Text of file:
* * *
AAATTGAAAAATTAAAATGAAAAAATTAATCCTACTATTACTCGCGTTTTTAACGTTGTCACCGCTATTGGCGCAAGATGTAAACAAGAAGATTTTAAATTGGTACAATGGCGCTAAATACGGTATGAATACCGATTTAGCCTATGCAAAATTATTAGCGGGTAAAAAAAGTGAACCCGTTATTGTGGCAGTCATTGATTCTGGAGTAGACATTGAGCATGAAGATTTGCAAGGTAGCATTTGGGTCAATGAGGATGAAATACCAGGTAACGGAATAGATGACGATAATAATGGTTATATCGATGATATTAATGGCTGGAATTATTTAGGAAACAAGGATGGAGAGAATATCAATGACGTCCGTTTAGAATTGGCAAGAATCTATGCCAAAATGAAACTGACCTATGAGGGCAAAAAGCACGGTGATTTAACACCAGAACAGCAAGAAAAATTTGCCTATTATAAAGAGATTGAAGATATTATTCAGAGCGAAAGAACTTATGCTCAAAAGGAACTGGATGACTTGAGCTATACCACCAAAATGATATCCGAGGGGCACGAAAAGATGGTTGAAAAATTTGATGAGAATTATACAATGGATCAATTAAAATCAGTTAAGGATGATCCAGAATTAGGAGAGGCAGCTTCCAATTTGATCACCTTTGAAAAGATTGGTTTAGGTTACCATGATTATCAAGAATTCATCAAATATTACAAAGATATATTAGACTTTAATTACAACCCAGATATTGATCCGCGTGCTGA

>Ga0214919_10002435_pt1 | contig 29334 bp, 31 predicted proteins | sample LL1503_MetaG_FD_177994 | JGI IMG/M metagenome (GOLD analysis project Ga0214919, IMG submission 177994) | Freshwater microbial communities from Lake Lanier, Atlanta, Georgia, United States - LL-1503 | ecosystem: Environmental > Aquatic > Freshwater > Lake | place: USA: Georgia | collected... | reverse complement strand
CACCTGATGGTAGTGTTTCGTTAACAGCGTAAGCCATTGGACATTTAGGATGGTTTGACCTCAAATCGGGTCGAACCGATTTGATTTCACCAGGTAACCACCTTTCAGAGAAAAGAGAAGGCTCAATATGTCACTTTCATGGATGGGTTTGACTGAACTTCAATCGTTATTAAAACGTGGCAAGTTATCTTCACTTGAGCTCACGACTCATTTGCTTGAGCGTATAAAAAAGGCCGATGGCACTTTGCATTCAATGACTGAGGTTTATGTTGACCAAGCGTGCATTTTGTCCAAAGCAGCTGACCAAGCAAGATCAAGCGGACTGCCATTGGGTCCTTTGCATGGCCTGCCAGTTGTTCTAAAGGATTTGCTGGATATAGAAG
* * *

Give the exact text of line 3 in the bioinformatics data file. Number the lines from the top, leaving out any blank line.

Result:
CACCTGATGGTAGTGTTTCGTTAACAGCGTAAGCCATTGGACATTTAGGATGGTTTGACCTCAAATCGGGTCGAACCGATTTGATTTCACCAGGTAACCACCTTTCAGAGAAAAGAGAAGGCTCAATATGTCACTTTCATGGATGGGTTTGACTGAACTTCAATCGTTATTAAAACGTGGCAAGTTATCTTCACTTGAGCTCACGACTCATTTGCTTGAGCGTATAAAAAAGGCCGATGGCACTTTGCATTCAATGACTGAGGTTTATGTTGACCAAGCGTGCATTTTGTCCAAAGCAGCTGACCAAGCAAGATCAAGCGGACTGCCATTGGGTCCTTTGCATGGCCTGCCAGTTGTTCTAAAGGATTTGCTGGATATAGAAG